Chemistry Department Seminar: Champak Chatterjee, U Washington-Seattle
Date: Friday, September 27th, 2013
Time: 3:30 pm
Duration: 1 hour
Location: Olin 04
Sponsored by: Chemistry
Contact: Matt Whited, x4530Import into your calendar program
Chemical strategies to study post-translational modifications of human histones
University of Washington, Seattle
Our genomic DNA is stored in the nuclei of our cells in the form of a nucleoprotein complex called chromatin. Histones are the major protein component of chromatin and their post-translational modifications (PTMs) dictate the structure and function of chromatin. Histone PTMs range in size from a small methyl group to entire proteins such as ubiquitin and the small ubiquitin-like modifier protein, SUMO. The untimely installation or removal of histone PTMs by environmental and genetic cues underlies acute diseases such as leukemias and glioblastomas. Elucidating the mechanisms by which histone PTMs control gene function during normal cellular development is an essential first step toward understanding how their misregulation leads to human diseases.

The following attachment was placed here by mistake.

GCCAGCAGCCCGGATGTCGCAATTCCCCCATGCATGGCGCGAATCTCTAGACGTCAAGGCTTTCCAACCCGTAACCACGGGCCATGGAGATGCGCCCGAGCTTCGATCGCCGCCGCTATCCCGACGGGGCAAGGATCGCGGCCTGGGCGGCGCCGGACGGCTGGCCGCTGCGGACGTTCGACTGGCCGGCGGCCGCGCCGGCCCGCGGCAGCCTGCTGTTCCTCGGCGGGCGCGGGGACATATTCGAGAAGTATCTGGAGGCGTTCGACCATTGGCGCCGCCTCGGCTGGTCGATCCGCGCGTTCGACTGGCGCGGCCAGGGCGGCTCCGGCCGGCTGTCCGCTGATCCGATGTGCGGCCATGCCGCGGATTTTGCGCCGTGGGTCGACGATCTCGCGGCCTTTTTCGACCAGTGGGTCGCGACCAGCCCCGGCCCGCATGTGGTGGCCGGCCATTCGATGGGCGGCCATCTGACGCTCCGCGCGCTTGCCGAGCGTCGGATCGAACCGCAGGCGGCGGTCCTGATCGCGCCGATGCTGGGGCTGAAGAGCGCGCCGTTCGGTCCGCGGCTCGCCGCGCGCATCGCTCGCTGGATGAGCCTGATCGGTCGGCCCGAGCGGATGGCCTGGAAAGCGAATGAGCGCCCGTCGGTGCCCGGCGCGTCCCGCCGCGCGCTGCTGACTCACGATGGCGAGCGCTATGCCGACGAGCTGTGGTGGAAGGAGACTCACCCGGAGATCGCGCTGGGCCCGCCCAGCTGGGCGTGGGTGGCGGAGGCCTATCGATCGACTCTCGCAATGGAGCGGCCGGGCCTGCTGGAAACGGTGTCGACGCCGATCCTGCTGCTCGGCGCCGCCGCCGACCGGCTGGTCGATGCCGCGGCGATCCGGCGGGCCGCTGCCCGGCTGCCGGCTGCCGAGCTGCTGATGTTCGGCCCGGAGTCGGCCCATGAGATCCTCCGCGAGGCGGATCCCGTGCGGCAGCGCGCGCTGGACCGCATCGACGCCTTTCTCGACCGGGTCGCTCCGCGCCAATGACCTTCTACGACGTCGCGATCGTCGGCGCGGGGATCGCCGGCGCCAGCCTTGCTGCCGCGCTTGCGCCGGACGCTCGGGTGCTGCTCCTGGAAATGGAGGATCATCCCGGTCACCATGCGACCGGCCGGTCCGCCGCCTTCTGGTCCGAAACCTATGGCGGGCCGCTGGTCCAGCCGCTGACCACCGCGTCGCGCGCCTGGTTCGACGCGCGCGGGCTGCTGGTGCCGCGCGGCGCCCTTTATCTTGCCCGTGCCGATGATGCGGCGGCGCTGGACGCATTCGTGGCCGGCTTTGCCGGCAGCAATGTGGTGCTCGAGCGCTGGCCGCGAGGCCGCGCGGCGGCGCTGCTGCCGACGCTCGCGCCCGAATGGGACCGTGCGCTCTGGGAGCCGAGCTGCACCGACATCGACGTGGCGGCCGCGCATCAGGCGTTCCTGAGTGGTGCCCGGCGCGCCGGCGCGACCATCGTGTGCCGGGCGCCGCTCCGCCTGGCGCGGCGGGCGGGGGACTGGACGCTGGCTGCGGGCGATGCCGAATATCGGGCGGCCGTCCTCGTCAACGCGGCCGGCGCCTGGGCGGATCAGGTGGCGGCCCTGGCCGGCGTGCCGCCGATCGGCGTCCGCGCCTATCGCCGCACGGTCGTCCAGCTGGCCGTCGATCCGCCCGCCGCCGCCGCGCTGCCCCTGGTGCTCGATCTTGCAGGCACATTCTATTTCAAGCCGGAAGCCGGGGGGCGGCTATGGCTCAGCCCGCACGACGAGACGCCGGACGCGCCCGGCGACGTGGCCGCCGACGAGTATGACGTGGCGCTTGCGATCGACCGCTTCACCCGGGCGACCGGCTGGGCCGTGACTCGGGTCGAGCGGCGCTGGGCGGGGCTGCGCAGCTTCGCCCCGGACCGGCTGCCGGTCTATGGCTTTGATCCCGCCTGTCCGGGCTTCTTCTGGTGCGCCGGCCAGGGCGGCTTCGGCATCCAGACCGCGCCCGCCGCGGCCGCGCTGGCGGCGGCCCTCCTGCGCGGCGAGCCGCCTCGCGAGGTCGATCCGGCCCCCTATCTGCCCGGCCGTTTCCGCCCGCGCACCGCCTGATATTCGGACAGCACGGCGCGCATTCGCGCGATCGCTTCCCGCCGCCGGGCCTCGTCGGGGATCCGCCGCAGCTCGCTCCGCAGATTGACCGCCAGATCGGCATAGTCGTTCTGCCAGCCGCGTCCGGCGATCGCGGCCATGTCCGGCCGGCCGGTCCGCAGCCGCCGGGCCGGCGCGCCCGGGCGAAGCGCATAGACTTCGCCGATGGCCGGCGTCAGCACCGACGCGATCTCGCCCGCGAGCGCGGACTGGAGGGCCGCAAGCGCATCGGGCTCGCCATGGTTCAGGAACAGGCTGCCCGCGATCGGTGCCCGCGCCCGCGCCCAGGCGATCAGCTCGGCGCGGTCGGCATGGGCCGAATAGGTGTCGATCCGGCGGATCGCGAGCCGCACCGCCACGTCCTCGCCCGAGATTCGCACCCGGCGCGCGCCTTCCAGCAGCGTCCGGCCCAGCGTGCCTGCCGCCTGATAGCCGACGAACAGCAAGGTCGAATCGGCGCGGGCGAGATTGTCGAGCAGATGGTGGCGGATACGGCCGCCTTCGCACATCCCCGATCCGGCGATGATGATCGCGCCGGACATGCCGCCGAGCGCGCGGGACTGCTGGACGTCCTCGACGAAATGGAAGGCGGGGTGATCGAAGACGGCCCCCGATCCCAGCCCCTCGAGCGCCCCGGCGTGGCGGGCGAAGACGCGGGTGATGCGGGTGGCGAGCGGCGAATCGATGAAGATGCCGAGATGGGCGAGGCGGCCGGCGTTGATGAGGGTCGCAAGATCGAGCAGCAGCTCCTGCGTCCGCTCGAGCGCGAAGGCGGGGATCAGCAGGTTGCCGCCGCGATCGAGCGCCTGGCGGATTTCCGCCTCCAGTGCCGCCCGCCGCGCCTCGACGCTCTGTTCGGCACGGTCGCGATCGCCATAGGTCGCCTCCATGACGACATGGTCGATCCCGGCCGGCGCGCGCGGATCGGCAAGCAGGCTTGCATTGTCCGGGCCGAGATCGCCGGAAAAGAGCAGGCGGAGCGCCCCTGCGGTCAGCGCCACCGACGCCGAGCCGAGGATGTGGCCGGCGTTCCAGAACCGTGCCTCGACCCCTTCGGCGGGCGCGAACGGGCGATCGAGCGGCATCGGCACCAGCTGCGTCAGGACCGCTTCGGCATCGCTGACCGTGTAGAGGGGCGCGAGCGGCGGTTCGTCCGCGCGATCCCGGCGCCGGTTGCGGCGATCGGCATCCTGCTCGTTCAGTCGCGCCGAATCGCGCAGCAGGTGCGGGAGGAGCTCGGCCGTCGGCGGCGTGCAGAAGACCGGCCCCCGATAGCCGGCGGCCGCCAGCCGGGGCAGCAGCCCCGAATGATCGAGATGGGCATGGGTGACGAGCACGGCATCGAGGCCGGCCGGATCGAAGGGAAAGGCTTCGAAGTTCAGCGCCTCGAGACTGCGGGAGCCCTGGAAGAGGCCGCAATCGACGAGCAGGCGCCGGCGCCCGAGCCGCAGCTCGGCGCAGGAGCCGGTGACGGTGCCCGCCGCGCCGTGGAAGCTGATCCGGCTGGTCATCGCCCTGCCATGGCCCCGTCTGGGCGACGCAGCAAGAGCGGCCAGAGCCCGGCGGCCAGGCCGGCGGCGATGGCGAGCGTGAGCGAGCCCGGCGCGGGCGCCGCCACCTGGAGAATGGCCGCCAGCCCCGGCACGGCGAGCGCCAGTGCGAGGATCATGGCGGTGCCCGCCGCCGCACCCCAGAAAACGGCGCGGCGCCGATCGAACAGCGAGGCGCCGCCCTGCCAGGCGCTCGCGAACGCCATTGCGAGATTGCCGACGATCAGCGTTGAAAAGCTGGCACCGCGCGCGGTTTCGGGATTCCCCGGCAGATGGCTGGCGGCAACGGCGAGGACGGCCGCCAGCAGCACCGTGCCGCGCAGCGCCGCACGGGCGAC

Modification of the histone H4 N-terminal tail by SUMO is associated with gene repression in human cell lines. However, the mechanism by which SUMO acts in silencing is entirely unknown. This is because understanding SUMO-specific effects on chromatin structure and function requires the ability to study these in the absence of other chromatin PTMs. However, the heterogeneity of histone PTMs and the small amounts of SUMOylated H4 in our cells make such studies extremely challenging. We have overcome this problem by applying a disulfide-directed strategy to chemically synthesize uniformly SUMOylated histone H4 (suH4) in multi-milligram quantities. Synthetic suH4 was successfully incorporated into chromatin arrays and subjected to biophysical characterization at physiological Mg2+ concentrations. Results from these studies and their implications for SUMO-mediated gene repression will be presented.